America “goes not abroad in search of monsters to destroy.” — John Quincy Adams
The foreign policy of the United States has become detached from any defensible conception of U.S. interests and from a decent respect for the rights and dignity of humankind. Political leaders have increasingly deployed the military in a costly, counterproductive, and indiscriminate manner, normalizing war and treating armed dominance as an end in itself.
Moreover, much of the foreign policy community in Washington has succumbed to intellectual lethargy and dysfunction. It suppresses or avoids serious debate and fails to hold policymakers and commentators accountable for disastrous policies. It has forfeited the confidence of the American public. The result is a foreign policy that undermines American interests and tramples on American values while sacrificing the stores of influence that the United States had earned.
The Quincy Institute is an action-oriented think tank that will lay the foundation for a new foreign policy centered on diplomatic engagement and military restraint. The current moment presents a once-in-a-generation opportunity to bring together like-minded progressives and conservatives and set U.S. foreign policy on a sensible and humane footing. Our country’s current circumstances demand it.
The Quincy Institute promotes ideas that move U.S. foreign policy away from endless war and toward vigorous diplomacy in the pursuit of international peace.
A world where peace is the norm and war the exception.
The Quincy Institute stands for responsible statecraft, defined as follows:
Responsible statecraft serves the public interest.
The foreign policy of the United States exists to secure the safety and well-being of the American people while respecting the rights and dignity of all.
Foreign policy should therefore derive from serious consideration of the public interest, accounting for the diversity of American society. It should not be driven by the preferences of a narrow elite in Washington. American foreign policy should change as American society and the world change.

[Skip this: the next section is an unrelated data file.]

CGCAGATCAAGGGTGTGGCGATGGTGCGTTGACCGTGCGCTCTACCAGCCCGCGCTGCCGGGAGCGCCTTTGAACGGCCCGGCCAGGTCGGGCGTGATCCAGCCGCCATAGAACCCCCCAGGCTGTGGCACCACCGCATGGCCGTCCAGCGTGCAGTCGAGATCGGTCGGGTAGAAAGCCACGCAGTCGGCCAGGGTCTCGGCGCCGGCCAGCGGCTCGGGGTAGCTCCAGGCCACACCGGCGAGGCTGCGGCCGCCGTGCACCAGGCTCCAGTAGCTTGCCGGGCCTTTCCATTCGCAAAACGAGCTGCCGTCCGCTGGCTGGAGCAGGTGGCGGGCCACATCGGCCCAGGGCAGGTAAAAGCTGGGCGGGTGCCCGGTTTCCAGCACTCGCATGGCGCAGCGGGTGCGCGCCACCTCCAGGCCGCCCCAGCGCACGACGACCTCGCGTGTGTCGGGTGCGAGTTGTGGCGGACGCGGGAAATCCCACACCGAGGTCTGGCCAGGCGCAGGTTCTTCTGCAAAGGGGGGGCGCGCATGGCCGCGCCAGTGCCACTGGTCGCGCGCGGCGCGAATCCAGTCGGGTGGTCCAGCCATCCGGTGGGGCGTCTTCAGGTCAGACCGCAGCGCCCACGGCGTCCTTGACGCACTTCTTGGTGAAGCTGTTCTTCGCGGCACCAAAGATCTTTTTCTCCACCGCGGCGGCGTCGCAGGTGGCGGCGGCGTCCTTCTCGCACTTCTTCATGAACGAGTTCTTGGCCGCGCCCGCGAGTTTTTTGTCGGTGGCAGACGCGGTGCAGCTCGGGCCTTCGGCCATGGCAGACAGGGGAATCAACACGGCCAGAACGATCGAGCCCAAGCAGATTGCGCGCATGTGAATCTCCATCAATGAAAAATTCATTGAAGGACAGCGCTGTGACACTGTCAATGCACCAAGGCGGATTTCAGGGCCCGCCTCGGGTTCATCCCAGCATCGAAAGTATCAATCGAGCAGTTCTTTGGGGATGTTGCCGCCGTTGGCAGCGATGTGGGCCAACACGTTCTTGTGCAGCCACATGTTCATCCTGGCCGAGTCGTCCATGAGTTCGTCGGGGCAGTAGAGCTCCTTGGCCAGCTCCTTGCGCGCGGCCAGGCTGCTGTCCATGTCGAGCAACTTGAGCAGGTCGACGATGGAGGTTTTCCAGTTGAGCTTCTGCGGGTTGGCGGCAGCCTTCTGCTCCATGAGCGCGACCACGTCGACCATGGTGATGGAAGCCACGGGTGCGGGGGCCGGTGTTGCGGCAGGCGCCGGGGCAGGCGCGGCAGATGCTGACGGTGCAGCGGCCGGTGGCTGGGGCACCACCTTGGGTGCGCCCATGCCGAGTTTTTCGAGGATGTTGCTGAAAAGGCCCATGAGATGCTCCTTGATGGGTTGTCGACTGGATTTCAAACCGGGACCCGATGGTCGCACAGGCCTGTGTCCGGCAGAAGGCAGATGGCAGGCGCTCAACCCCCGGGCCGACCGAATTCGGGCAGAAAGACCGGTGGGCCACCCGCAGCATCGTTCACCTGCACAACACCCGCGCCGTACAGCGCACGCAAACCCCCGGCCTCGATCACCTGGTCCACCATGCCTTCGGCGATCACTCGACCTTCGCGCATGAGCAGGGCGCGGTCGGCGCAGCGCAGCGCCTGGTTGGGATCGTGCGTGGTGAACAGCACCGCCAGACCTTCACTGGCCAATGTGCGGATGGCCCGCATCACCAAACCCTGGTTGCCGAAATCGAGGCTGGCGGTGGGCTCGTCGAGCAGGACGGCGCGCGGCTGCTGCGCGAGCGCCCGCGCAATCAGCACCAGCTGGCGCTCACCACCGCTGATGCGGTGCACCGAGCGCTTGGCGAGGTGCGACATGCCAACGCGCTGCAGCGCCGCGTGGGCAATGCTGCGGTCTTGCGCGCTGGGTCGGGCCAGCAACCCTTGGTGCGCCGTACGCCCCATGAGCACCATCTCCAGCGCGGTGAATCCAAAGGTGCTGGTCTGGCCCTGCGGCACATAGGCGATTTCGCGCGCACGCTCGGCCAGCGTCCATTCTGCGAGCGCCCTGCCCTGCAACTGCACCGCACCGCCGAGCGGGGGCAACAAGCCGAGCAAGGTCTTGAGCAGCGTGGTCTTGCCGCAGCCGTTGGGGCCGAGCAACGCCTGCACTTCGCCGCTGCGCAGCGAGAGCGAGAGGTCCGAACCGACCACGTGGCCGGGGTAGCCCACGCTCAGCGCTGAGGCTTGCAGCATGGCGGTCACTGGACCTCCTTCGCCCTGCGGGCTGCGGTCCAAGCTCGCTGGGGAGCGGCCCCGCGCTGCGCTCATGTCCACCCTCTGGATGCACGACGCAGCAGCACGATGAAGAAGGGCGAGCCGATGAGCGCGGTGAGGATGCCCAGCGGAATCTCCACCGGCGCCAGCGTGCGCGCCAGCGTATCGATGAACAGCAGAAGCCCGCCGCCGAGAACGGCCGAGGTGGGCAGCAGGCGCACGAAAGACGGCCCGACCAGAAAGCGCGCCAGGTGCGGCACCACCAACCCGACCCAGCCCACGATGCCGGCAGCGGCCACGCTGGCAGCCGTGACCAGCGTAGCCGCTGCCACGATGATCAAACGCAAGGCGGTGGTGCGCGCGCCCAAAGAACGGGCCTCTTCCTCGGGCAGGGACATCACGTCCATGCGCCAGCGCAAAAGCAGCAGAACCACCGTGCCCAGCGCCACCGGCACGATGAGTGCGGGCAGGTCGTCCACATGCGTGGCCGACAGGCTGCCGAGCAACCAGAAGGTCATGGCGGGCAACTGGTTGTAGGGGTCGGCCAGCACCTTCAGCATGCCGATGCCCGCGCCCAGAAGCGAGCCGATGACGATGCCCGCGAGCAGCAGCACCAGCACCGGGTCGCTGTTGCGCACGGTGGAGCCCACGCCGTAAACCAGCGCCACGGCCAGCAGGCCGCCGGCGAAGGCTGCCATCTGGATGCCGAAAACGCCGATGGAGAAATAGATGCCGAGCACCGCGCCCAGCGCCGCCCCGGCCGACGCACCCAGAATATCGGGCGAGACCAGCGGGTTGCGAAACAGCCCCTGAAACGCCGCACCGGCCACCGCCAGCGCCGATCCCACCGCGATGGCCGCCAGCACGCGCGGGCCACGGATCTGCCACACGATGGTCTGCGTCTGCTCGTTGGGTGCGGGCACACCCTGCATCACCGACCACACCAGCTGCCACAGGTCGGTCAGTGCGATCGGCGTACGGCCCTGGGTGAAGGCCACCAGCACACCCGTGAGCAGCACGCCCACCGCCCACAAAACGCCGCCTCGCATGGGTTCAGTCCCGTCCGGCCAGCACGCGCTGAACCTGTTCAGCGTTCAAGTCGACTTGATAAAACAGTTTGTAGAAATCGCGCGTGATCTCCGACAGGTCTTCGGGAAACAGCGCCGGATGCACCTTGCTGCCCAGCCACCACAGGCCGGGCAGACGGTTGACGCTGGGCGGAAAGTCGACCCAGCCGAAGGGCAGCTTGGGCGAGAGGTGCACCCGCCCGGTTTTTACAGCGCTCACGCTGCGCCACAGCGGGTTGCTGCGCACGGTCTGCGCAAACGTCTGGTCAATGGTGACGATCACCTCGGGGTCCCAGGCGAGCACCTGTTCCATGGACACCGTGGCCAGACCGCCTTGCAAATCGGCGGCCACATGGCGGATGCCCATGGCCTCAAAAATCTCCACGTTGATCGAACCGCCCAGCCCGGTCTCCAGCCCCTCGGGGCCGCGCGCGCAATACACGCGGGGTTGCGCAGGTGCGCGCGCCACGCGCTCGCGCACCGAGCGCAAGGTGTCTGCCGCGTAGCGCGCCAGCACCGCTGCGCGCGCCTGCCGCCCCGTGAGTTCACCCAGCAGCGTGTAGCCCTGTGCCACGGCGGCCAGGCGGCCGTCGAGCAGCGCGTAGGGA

Responsible statecraft engages the world.
The United States should engage with the world, and the essence of engagement is peaceful cooperation among peoples.
For this reason, the United States must cherish peace and pursue it through the vigorous practice of diplomacy. Building on a great achievement of the twentieth century — the liberation of most of humanity from colonial empires — the United States should welcome productive initiatives by other nations in the twenty-first century. It should not inhibit others from acting to solve common problems, reduce conflict, and provide for their own security.
Responsible statecraft builds a peaceful world.
The United States retains a strong interest in being a responsible and constructive member of the international community.
It should act so that others can model their conduct on its own. Therefore the United States should respect established international laws and norms, discourage irresponsible and destabilizing actions by others, and seek to coexist with competitors. The United States need not seek military supremacy in all places, at all costs, for all time.
Responsible statecraft abhors war.
The use of armed force, while sometimes necessary, does not constitute engagement in the world.
Force ends human life, displaces people, devastates communities, and damages the environment. In these ways, it prevents genuine engagement. Any resort to force should occur only as a last resort. The U.S. military exists to defend the people and territory of the United States, not to act as a global police force. The United States should reject preventive wars and military intervention to overthrow regimes that do not threaten the United States. Wars of these kinds not only are counterproductive; they are wrong in principle.
Responsible statecraft is democratic.
The American people have the right and responsibility to participate in the making of U.S. foreign policy.
They should engage in a robust and inclusive debate about America’s role in the world. Further, Congress must fulfill its duties in foreign policy, neither tolerating the usurpation of its Constitutional role by the executive nor abdicating its authority to declare war.
Chairman of the Board
Managing Editor, Responsible Statecraft
Director, Democratizing Foreign Policy Program
Director of Development
Senior Research Fellow, East Asia Program
Director, Business Operations
Research Fellow (On Leave)
Executive Vice President
Director of Communications
Senior Research Analyst
Deputy Director of Research and Policy
The Quincy Institute advances its mission to promote ideas that move U.S. foreign policy away from endless war and toward vigorous diplomacy in the pursuit of international peace with the philanthropic support of generous individuals and foundations. We are proud to recognize the following institutional supporters who help further our work.
For more information about the Quincy Institute for Responsible Statecraft, please email [email protected]